Why helicopters crash: fuel, pilot error and mechanical failure

Of three main causes of crashes, mechanical failure seems probable in Mayo tragedy

The three most common causes of helicopters crashing are pilot error, lack of fuel, and mechanical failure.

The probability of pilot error being a factor in Tuesday morning's crash are extremely remote, given the enormous amount of training and practice routinely performed by Coast Guard crews.

A fuel shortage is also unlikely given the sophistication of the engine management and warning systems on the latest Sikorsky helicopters. And if fuel was about to run out the crew would have been trained to put their machine down on the sea in a controlled landing and escape into the water. They were also drilled in the need to notify the authorities immediately they encountered any difficulties whatever.

Sadly, the lack of a Mayday distress call, or even a less serious Pan-pan call to warn of a potential flight difficulty suggests a sudden and catastrophic mechanical failure occurred aboard R116 in the air off the coast of Mayo.


No back up

Mechanical failure is the peril most feared by helicopter crews because of its severity. While a twin-engined passenger jet can fly on one engine, the failure of a key helicopter component such as the rotor and rotor shaft, main gearbox or tail rotor often proves fatal. In no other type of flying machine is so much stress placed on single components.

Airliners, for example, are required to have what regulators call redundancy in vital components. This means that, as far as possible, there needs to be alternative methods of propulsion and flight control so that if one system fails, another takes over. Helicopters lack redundancy in most vital components. Although there may be two engines on a large helicopter, their power is directed to the main rotor through just one gearbox and one rotor drive shaft. An airliner can lose an engine yet continue to fly safely: there is no such safety valve in a helicopter.

Giving the amount of power passing through them, and enormous stresses placed on them, gearbox failures are almost ubiquitous in the world's fleets of large helicopters and Sikorsky's experience has been no exception. It was introduced around the turn of the century with a price tag of $90 million (€85m) and proved to be a very safe machine until a 2009 tragedy en route to a Newfoundland oil platform killed 17 people. A gearbox problem was blamed. A gearbox problem was also the cause of an emergency forced landing in Australia in 2008 when all the gearbox oil was found to have leaked away due to a flawed filter.

Black boxes

Several S-92 helicopters operating in the North Sea were later found to have cracked gearbox mounts but the most dramatic recent mechanical problem was highlighted in an official UK air safety report published in January which described how a worn bearing almost caused a serious accident on an S-92 landing on a North Sea oil rig. All S-92s, including the aircraft which crashed on Tuesday morning, were grounded for an emergency inspection of the bearing.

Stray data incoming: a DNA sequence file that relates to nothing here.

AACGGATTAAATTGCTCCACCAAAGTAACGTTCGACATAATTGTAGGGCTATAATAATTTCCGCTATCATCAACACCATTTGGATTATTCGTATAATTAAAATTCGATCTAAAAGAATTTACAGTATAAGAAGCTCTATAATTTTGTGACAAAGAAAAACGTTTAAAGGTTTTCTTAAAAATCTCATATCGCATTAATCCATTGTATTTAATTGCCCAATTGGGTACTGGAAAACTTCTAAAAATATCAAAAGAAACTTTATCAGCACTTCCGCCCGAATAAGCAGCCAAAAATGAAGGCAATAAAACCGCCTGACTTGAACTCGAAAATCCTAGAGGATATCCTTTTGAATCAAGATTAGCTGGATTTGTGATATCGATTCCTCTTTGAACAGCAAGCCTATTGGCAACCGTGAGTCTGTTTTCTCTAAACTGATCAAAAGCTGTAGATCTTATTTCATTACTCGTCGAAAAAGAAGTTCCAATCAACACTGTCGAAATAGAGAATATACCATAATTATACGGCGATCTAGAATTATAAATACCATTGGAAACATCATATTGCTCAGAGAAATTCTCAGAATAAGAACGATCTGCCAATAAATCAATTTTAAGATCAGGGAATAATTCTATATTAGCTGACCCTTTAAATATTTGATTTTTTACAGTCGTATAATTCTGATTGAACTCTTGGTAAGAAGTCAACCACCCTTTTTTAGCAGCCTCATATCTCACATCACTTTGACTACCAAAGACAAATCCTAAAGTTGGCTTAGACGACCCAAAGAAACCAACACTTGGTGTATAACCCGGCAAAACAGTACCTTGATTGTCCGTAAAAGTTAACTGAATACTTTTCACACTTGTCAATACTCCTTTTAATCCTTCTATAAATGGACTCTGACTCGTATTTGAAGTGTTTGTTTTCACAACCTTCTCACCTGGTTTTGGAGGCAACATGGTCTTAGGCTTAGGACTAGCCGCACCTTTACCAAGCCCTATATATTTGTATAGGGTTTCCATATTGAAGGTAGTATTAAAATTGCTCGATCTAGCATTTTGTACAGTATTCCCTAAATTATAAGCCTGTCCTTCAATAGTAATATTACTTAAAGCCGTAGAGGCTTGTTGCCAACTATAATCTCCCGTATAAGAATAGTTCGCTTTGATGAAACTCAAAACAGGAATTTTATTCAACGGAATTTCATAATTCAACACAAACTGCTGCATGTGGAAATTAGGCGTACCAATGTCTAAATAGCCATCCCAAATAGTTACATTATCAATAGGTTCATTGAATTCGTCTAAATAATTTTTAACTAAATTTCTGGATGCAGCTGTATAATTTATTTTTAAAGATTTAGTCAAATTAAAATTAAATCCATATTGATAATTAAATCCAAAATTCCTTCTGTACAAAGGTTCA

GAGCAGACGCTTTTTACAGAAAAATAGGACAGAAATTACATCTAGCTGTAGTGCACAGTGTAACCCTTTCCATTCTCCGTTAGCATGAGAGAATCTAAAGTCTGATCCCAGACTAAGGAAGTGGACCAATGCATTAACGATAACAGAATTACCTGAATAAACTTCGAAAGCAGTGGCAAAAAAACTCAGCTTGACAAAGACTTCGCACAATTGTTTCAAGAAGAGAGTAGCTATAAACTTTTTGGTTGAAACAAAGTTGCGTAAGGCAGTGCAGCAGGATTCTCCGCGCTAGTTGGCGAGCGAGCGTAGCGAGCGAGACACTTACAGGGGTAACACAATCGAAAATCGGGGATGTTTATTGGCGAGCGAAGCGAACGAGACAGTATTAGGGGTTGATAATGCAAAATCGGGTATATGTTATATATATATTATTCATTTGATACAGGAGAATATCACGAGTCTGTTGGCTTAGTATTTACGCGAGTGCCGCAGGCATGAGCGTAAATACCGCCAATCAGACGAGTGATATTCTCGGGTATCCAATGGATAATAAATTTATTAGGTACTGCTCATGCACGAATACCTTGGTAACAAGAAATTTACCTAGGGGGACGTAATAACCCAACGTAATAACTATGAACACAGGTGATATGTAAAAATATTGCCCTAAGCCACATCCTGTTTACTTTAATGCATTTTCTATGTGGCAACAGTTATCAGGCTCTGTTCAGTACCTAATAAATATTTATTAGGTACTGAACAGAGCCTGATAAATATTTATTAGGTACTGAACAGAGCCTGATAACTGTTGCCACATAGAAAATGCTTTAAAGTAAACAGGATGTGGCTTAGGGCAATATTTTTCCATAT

But the leaking gearbox oil issue uncovered in Australia in 2008 continues to cause controversy. Safety advocates say it may have also been at least partly responsible for the 2009 Newfoundland crash and they question why the US Federal Aviation Administration (FAA) allows the S-92 to operate without proving that it can fly safely for a limited time in the event of a sudden loss of gearbox oil.

When first certifying the aircraft, the FAA said that such a loss of oil is so unlikely as to be safely discounted. The Australian incident proved them wrong but the FAA has still to insist that Sikorsky modifies both the gearbox and its oil system.

Meanwhile the Irish Air Accident Investigation Unit will continue its search for the missing aircraft's black boxes: the flight data recorder and the cockpit voice recorder. The flight data recorder contains a digital record of the missing aircraft's last flight. It would reveal how the engine was operating and the power it produced, its height above sea level, and its speed and direction. Its digital data, fed into a flight simulator, will enable investigators to "fly" the doomed aircraft's last moments on a computer as they attempt to find out why it crashed.


But the flight data recorder may not hold all the answers: it will say what the aircraft was doing when it crashed but not necessarily why it fell out of the sky. The final report into the accident may take upwards of a year. Crash investigators will also need to recover as much wreckage as possible from the seabed. The condition of the gearbox and other transmission components will yield valuable information. If the gearbox is in perfect condition it will prompt investigators to search elsewhere for clues. If it is mangled they will want to know why.

The cockpit voice recorder is often a surprisingly useful instrument for crash investigators. Sometimes the pilots’ last words describe a flight problem which they cannot solve. A change in engine tone and unusual noises in the background often provide useful clues that have helped solve air-crash mysteries.

Strange grunting noises made by one pilot before a 1994 US airline crashed were later found to have been produced as he strained to free the jammed rudder which , it was discovered, caused the accident.